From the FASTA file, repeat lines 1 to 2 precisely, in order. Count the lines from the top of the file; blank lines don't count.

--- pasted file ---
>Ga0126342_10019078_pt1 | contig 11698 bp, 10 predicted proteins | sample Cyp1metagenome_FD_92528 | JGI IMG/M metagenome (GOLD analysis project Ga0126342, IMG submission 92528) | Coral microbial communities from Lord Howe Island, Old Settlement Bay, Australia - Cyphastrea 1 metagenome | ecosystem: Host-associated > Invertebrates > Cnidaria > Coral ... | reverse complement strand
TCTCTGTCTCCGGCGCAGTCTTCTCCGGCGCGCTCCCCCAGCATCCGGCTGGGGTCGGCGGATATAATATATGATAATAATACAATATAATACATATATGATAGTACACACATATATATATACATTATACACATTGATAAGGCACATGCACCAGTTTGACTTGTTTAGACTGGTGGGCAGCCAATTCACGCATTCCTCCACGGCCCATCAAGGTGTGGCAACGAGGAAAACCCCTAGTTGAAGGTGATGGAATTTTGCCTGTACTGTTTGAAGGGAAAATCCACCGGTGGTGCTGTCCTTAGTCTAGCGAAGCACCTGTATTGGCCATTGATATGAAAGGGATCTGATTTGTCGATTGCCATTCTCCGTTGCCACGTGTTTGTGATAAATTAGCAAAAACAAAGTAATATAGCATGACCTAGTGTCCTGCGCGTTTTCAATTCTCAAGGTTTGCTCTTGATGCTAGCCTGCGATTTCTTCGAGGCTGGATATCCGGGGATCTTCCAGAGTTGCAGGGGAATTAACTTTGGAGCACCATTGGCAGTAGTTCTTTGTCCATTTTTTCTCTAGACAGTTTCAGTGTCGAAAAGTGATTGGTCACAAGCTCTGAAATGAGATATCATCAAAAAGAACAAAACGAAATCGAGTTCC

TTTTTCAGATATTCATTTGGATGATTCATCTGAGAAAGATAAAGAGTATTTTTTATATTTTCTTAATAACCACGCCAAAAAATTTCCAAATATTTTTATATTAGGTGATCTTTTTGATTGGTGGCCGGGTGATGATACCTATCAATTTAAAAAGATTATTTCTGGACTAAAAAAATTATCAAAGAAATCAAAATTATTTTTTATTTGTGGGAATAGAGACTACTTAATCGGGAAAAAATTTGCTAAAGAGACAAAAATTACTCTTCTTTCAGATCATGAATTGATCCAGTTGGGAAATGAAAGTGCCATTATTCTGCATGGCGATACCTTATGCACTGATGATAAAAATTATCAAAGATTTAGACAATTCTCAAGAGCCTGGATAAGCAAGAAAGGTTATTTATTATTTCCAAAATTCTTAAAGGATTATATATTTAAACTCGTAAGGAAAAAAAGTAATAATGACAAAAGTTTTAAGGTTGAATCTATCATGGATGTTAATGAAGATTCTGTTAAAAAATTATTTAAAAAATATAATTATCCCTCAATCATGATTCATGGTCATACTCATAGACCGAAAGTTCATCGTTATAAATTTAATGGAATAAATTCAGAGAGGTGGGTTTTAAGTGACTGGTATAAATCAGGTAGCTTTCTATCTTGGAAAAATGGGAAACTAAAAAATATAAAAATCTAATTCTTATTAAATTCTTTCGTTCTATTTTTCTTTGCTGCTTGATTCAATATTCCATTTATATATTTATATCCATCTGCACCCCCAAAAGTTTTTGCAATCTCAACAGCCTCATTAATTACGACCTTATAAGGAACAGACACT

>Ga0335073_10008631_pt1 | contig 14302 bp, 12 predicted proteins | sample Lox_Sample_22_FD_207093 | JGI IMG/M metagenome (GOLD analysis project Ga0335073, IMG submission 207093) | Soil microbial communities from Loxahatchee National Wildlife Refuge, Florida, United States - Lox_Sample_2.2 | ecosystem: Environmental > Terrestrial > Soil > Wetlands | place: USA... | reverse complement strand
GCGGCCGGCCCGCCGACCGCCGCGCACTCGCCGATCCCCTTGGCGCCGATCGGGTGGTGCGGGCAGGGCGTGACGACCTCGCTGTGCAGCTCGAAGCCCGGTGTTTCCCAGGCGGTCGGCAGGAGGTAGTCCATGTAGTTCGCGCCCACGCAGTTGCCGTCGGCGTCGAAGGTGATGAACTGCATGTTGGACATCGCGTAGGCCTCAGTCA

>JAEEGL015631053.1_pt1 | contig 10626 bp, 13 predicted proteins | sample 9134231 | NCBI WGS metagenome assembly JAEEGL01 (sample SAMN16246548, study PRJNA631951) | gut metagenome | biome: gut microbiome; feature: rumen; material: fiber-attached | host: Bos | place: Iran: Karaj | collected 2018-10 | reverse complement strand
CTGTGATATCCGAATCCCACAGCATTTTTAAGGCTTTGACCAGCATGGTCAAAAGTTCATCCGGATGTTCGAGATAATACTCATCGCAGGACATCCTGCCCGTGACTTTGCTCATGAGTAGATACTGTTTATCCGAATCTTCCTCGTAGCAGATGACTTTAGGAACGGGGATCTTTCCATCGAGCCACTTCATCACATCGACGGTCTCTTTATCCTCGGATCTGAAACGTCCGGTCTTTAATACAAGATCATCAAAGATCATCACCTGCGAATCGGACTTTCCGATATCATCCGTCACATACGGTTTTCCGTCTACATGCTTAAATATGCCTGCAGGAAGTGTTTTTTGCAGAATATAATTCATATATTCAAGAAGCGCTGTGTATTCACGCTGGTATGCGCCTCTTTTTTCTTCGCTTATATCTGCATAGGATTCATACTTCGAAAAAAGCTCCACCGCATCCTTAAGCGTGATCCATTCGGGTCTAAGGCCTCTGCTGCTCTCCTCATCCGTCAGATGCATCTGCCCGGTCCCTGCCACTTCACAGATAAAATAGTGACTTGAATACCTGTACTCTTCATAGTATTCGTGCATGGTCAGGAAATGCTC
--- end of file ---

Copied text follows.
>Ga0126342_10019078_pt1 | contig 11698 bp, 10 predicted proteins | sample Cyp1metagenome_FD_92528 | JGI IMG/M metagenome (GOLD analysis project Ga0126342, IMG submission 92528) | Coral microbial communities from Lord Howe Island, Old Settlement Bay, Australia - Cyphastrea 1 metagenome | ecosystem: Host-associated > Invertebrates > Cnidaria > Coral ... | reverse complement strand
TCTCTGTCTCCGGCGCAGTCTTCTCCGGCGCGCTCCCCCAGCATCCGGCTGGGGTCGGCGGATATAATATATGATAATAATACAATATAATACATATATGATAGTACACACATATATATATACATTATACACATTGATAAGGCACATGCACCAGTTTGACTTGTTTAGACTGGTGGGCAGCCAATTCACGCATTCCTCCACGGCCCATCAAGGTGTGGCAACGAGGAAAACCCCTAGTTGAAGGTGATGGAATTTTGCCTGTACTGTTTGAAGGGAAAATCCACCGGTGGTGCTGTCCTTAGTCTAGCGAAGCACCTGTATTGGCCATTGATATGAAAGGGATCTGATTTGTCGATTGCCATTCTCCGTTGCCACGTGTTTGTGATAAATTAGCAAAAACAAAGTAATATAGCATGACCTAGTGTCCTGCGCGTTTTCAATTCTCAAGGTTTGCTCTTGATGCTAGCCTGCGATTTCTTCGAGGCTGGATATCCGGGGATCTTCCAGAGTTGCAGGGGAATTAACTTTGGAGCACCATTGGCAGTAGTTCTTTGTCCATTTTTTCTCTAGACAGTTTCAGTGTCGAAAAGTGATTGGTCACAAGCTCTGAAATGAGATATCATCAAAAAGAACAAAACGAAATCGAGTTCC